Who can be the NFL Leader in receiving yards?
In this pass-happy NFL, receivers are more valuable than ever. The new industry standard of PPR leagues emphasizes this receiver renaissance as well. And while touchdowns are flashy, yards are the best driver of fantasy success. Over the last decade, whoever was the NFL leader in receiving yards has finished top-5 at the position.
Oddly enough, while passing records continue to be broken year over year, receiving records aren’t being threatened as often. Quarterbacks are more aggressive and accurate than ever, but the elite receivers aren’t benefiting. From 2013-2015, 10 receivers pushed for over 170 targets from their QBs. But from 2016-2018, only two receivers topped that number.
The WR2 has seen a resurgence, as players like Tyler Boyd and Stefon Diggs are pushing their teams WR1 for more targets. This trend flattens out the WR production after the elite ones, making it harder to acquire premium pass catchers. This means that finding a record-breaking WR is going to be rare, but he will be even more valuable in fantasy.
Over the last five seasons, the NFL leader in receiving yards has seen at least 155 targets and has averaged 174. The 174 targets might be a tough figure to hit, as literally, no receiver saw that many last season, but six receivers saw 155.
Efficiency is important
While volume is important, we also need efficiency. Over the last five years, the NFL leader in receiving yards has posted a YPR of at least 13.0. This makes sense, as receivers can’t be expected to lead their position with dinks and dunks. Of the six players that saw 155 targets last season, only two hit 13.0 YPR (Julio Jones, DeAndre Hopkins). They both happened to finish first and second in receiving yards as well. Those two are very good bets to lead the position this season, but let’s not restrict our sample to two players.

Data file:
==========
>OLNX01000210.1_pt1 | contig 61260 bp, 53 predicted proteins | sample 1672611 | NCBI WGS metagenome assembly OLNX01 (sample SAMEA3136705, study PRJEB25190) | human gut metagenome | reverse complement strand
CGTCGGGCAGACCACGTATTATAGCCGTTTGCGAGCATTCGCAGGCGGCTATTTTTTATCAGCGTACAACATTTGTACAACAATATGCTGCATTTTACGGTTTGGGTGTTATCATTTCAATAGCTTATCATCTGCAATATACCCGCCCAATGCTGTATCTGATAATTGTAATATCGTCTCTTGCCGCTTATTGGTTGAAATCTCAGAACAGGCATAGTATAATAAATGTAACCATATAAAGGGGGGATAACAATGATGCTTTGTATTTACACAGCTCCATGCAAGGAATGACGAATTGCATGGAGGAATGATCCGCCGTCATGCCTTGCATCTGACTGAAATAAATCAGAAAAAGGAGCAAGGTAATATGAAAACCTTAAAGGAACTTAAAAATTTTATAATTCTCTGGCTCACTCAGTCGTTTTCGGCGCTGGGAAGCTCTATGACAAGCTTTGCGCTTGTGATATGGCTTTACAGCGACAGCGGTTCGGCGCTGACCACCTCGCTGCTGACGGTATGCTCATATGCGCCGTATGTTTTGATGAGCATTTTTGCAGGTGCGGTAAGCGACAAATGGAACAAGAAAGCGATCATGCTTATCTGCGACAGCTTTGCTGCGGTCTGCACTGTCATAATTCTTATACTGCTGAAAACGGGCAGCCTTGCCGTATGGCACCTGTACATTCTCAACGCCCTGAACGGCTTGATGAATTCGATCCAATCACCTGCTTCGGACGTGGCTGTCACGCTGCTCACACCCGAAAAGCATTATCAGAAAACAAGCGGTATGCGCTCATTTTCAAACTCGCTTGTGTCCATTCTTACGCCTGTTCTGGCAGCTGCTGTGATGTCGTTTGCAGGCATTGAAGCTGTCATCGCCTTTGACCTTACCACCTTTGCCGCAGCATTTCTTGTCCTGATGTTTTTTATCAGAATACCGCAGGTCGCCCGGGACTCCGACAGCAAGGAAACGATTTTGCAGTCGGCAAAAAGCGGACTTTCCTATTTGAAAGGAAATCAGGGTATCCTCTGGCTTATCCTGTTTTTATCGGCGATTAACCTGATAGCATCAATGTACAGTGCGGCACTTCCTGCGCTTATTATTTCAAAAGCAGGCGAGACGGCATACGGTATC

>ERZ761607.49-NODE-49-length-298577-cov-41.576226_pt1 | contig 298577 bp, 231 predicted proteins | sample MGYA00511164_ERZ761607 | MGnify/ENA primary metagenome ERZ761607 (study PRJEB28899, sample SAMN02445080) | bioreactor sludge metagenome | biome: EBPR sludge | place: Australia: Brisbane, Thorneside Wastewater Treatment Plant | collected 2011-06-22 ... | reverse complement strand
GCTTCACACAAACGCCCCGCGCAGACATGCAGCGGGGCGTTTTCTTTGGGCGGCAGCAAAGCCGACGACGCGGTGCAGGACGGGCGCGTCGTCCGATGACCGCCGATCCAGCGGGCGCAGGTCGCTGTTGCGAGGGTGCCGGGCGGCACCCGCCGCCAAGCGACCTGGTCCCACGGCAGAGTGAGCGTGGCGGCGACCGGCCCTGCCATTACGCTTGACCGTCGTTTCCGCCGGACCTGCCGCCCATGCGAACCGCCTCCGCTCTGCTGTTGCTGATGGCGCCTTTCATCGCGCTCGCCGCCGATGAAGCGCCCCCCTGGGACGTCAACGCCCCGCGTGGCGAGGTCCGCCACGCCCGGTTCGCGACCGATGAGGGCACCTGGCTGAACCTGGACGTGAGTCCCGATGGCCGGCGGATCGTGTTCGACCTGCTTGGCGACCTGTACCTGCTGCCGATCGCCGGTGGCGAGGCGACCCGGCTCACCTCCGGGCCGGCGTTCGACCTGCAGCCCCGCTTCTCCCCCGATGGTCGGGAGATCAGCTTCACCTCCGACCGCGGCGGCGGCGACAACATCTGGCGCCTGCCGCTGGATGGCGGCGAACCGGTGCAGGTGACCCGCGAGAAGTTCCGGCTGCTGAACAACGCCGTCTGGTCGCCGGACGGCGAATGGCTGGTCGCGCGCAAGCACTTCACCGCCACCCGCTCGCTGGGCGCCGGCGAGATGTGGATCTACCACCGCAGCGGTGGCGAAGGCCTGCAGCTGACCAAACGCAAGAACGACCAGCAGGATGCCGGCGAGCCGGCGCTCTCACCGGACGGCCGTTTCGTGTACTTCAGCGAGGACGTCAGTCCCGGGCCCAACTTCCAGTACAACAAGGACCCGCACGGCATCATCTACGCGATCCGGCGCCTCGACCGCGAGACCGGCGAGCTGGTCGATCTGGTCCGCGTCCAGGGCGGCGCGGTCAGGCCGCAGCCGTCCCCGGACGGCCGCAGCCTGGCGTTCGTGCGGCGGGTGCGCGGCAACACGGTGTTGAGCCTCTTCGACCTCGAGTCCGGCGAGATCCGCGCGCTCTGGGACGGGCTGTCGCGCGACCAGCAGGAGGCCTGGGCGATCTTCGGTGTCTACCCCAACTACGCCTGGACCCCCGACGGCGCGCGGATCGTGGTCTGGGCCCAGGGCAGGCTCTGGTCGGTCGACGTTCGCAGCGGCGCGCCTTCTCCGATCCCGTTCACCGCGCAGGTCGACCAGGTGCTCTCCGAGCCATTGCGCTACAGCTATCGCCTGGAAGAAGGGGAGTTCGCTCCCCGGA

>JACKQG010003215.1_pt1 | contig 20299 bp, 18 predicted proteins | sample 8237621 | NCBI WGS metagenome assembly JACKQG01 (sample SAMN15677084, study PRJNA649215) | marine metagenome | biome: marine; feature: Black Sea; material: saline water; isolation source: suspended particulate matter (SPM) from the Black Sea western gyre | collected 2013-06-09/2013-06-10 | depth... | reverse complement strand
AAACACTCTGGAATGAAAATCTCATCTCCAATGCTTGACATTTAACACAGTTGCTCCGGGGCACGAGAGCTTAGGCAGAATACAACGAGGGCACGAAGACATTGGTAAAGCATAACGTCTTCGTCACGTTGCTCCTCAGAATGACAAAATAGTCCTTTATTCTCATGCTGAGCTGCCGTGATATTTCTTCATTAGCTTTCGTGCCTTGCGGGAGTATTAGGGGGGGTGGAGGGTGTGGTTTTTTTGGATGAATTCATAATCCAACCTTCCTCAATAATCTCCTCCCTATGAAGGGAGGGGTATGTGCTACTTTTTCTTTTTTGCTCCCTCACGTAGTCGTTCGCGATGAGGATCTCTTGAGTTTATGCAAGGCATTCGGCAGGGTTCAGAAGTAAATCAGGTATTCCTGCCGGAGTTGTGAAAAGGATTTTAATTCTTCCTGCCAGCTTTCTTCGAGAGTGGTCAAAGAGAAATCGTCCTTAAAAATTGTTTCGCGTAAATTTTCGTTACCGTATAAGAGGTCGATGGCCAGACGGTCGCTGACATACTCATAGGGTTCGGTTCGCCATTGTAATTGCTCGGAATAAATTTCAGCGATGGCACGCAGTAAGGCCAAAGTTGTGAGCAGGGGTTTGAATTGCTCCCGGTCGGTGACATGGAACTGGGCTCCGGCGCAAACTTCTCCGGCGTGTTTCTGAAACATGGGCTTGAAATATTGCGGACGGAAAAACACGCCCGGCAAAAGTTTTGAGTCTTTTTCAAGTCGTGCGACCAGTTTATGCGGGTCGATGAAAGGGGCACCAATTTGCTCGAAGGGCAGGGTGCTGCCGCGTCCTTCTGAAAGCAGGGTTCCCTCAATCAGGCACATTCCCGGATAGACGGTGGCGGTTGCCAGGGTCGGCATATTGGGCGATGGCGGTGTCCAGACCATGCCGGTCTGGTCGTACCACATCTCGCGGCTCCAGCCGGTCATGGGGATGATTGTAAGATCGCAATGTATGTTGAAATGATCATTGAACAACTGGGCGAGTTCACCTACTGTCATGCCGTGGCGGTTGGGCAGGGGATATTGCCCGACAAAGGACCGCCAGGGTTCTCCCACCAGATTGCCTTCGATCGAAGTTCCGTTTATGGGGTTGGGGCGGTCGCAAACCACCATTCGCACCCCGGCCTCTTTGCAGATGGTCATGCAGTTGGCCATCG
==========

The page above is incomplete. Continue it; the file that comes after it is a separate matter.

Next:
With the WR2 love that QBs are showing, hitting 155 targets is still a tall task. We need receivers that don’t have more than one teammate competing for significant targets, including elite tight ends or receiving backs. This effectively eliminates guys like Tyreek Hill and Mike Evans. Receivers that I expect to hit 155 are Julio Jones, DeAndre Hopkins, Davante Adams, JuJu Smith-Schuster, Antonio Brown, Michael Thomas, and Odell Beckham.
Of this group, Thomas and Adams are the only ones that have a career YPR average under 13.0. Adams did average 13.3 in 2016, but his value comes from red zone targets from the great Aaron Rodgers. Brown is also a concern, as Derek Carr didn’t flash much deep ability in 2018. Brown was also under 13.0 YPR last season and is now 31. While the volume might be there, his legs might not have the same juice that they once did, hampering his upside.
Who to target
This leaves Jones, Hopkins, Smith-Schuster, and Beckham as potential league-leading receivers. There isn’t much value here, as Smith-Schuster is the cheapest guy with a second-round ADP. But targeting these guys gives you the best shot at an elite top-5 receiver. The FanDuel Sportsbook seems to agree, as they have these four receivers with the top-5 best odds to lead the NFL in receiving.
Perhaps the best way to use this information is to fade certain receivers that don’t reach the criteria. Adams is likely to see good volume, but he makes his bacon with a ridiculous touchdown total. Thomas is highly efficient at catching the ball, but he operates too close to the line of scrimmage. No receiver has come close to Calvin Johnson’s NFL record 1,964 yards in the last few seasons, so maybe fantasy gamers should just be fading elite receivers and targeting cheap WR2s. But if you can’t resist the urge to acquire an elite WR, these are the guys to target in the early rounds.
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